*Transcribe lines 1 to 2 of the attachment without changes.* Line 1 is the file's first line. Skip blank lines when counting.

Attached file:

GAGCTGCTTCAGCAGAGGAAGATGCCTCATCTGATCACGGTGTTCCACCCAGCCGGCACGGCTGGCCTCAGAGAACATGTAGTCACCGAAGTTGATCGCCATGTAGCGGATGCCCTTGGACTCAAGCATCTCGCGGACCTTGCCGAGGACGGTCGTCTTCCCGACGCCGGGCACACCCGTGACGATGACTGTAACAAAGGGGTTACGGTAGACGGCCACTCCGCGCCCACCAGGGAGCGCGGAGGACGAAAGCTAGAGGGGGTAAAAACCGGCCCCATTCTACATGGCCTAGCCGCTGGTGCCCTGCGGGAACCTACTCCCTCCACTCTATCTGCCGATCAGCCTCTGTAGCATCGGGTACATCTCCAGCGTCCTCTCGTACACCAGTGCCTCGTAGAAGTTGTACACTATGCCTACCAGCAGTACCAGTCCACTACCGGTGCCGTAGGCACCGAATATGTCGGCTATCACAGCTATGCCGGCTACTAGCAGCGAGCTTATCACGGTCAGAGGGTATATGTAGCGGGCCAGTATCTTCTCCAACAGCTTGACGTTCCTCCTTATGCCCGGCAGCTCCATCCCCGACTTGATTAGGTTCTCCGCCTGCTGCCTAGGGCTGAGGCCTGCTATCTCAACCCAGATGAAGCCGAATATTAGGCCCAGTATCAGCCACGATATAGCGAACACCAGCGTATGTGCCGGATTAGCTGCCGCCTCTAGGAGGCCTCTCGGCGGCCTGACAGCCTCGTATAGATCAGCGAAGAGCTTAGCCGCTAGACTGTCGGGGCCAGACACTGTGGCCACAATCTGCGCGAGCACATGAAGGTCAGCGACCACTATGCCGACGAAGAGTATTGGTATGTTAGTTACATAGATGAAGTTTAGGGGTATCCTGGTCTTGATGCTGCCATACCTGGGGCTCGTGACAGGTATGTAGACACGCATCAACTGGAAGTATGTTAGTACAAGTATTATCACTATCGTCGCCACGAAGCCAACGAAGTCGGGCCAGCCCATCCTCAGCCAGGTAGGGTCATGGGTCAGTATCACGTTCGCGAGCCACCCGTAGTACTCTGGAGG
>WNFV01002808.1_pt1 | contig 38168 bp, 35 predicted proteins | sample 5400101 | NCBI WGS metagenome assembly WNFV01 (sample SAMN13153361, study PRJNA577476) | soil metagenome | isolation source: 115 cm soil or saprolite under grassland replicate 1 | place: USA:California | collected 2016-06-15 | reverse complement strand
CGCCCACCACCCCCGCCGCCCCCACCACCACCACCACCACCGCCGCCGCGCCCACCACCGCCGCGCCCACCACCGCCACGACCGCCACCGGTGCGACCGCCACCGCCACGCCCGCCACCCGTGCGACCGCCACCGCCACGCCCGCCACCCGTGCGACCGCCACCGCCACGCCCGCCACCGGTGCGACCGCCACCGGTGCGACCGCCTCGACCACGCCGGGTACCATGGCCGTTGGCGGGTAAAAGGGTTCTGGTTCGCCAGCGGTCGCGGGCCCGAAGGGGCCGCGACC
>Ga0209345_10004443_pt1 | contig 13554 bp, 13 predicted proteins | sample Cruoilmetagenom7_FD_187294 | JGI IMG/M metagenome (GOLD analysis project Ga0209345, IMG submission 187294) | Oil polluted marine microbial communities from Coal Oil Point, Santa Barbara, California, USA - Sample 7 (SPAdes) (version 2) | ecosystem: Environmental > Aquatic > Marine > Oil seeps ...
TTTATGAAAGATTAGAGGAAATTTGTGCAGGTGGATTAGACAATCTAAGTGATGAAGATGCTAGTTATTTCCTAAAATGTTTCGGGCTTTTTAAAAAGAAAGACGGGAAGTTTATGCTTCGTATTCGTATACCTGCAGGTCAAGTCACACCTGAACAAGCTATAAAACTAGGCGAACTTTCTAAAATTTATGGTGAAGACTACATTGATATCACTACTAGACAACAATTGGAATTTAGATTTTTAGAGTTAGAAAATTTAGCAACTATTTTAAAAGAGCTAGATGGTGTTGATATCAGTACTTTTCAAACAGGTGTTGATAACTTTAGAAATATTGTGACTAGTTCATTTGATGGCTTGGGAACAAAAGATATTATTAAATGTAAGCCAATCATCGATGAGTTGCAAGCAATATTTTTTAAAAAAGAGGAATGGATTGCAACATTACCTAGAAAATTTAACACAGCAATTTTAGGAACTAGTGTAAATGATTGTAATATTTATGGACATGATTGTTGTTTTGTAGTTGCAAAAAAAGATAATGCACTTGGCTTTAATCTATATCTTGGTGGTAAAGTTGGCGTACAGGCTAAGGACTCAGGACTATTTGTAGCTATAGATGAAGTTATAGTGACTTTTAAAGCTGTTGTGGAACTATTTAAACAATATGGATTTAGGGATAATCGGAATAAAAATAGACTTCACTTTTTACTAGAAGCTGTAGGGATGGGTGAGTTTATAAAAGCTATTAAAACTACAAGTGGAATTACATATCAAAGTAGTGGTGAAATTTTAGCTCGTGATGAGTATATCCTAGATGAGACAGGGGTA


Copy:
GAGCTGCTTCAGCAGAGGAAGATGCCTCATCTGATCACGGTGTTCCACCCAGCCGGCACGGCTGGCCTCAGAGAACATGTAGTCACCGAAGTTGATCGCCATGTAGCGGATGCCCTTGGACTCAAGCATCTCGCGGACCTTGCCGAGGACGGTCGTCTTCCCGACGCCGGGCACACCCGTGACGATGACTGTAACAAAGGGGTTACGGTAGACGGCCACTCCGCGCCCACCAGGGAGCGCGGAGGACGAAAGCTAGAGGGGGTAAAAACCGGCCCCATTCTACATGGCCTAGCCGCTGGTGCCCTGCGGGAACCTACTCCCTCCACTCTATCTGCCGATCAGCCTCTGTAGCATCGGGTACATCTCCAGCGTCCTCTCGTACACCAGTGCCTCGTAGAAGTTGTACACTATGCCTACCAGCAGTACCAGTCCACTACCGGTGCCGTAGGCACCGAATATGTCGGCTATCACAGCTATGCCGGCTACTAGCAGCGAGCTTATCACGGTCAGAGGGTATATGTAGCGGGCCAGTATCTTCTCCAACAGCTTGACGTTCCTCCTTATGCCCGGCAGCTCCATCCCCGACTTGATTAGGTTCTCCGCCTGCTGCCTAGGGCTGAGGCCTGCTATCTCAACCCAGATGAAGCCGAATATTAGGCCCAGTATCAGCCACGATATAGCGAACACCAGCGTATGTGCCGGATTAGCTGCCGCCTCTAGGAGGCCTCTCGGCGGCCTGACAGCCTCGTATAGATCAGCGAAGAGCTTAGCCGCTAGACTGTCGGGGCCAGACACTGTGGCCACAATCTGCGCGAGCACATGAAGGTCAGCGACCACTATGCCGACGAAGAGTATTGGTATGTTAGTTACATAGATGAAGTTTAGGGGTATCCTGGTCTTGATGCTGCCATACCTGGGGCTCGTGACAGGTATGTAGACACGCATCAACTGGAAGTATGTTAGTACAAGTATTATCACTATCGTCGCCACGAAGCCAACGAAGTCGGGCCAGCCCATCCTCAGCCAGGTAGGGTCATGGGTCAGTATCACGTTCGCGAGCCACCCGTAGTACTCTGGAGG
>WNFV01002808.1_pt1 | contig 38168 bp, 35 predicted proteins | sample 5400101 | NCBI WGS metagenome assembly WNFV01 (sample SAMN13153361, study PRJNA577476) | soil metagenome | isolation source: 115 cm soil or saprolite under grassland replicate 1 | place: USA:California | collected 2016-06-15 | reverse complement strand